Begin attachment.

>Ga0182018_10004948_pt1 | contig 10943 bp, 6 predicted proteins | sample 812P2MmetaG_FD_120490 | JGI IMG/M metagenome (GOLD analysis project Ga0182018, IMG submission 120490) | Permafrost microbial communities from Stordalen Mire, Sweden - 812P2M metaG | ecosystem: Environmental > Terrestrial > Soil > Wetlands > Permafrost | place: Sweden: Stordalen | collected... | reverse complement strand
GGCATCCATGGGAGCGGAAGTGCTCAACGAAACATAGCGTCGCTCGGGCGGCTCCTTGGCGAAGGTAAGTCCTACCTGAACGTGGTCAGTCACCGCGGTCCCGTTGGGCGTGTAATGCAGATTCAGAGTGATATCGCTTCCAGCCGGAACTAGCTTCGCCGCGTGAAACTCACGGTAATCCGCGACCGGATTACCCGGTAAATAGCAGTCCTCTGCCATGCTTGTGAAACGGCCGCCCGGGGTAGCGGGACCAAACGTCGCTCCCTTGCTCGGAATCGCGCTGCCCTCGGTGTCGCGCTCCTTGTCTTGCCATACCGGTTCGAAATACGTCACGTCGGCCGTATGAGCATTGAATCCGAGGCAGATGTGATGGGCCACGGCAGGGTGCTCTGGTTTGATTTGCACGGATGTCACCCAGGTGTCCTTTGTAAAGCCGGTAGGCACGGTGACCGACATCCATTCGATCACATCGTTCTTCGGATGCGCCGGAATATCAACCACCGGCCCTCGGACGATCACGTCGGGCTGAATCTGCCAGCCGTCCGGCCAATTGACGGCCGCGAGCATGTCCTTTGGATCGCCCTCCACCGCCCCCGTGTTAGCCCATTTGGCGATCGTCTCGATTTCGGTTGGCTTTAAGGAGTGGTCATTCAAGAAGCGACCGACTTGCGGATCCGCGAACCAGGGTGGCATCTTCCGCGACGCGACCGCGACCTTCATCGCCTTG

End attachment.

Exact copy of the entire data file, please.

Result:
>Ga0182018_10004948_pt1 | contig 10943 bp, 6 predicted proteins | sample 812P2MmetaG_FD_120490 | JGI IMG/M metagenome (GOLD analysis project Ga0182018, IMG submission 120490) | Permafrost microbial communities from Stordalen Mire, Sweden - 812P2M metaG | ecosystem: Environmental > Terrestrial > Soil > Wetlands > Permafrost | place: Sweden: Stordalen | collected... | reverse complement strand
GGCATCCATGGGAGCGGAAGTGCTCAACGAAACATAGCGTCGCTCGGGCGGCTCCTTGGCGAAGGTAAGTCCTACCTGAACGTGGTCAGTCACCGCGGTCCCGTTGGGCGTGTAATGCAGATTCAGAGTGATATCGCTTCCAGCCGGAACTAGCTTCGCCGCGTGAAACTCACGGTAATCCGCGACCGGATTACCCGGTAAATAGCAGTCCTCTGCCATGCTTGTGAAACGGCCGCCCGGGGTAGCGGGACCAAACGTCGCTCCCTTGCTCGGAATCGCGCTGCCCTCGGTGTCGCGCTCCTTGTCTTGCCATACCGGTTCGAAATACGTCACGTCGGCCGTATGAGCATTGAATCCGAGGCAGATGTGATGGGCCACGGCAGGGTGCTCTGGTTTGATTTGCACGGATGTCACCCAGGTGTCCTTTGTAAAGCCGGTAGGCACGGTGACCGACATCCATTCGATCACATCGTTCTTCGGATGCGCCGGAATATCAACCACCGGCCCTCGGACGATCACGTCGGGCTGAATCTGCCAGCCGTCCGGCCAATTGACGGCCGCGAGCATGTCCTTTGGATCGCCCTCCACCGCCCCCGTGTTAGCCCATTTGGCGATCGTCTCGATTTCGGTTGGCTTTAAGGAGTGGTCATTCAAGAAGCGACCGACTTGCGGATCCGCGAACCAGGGTGGCATCTTCCGCGACGCGACCGCGACCTTCATCGCCTTG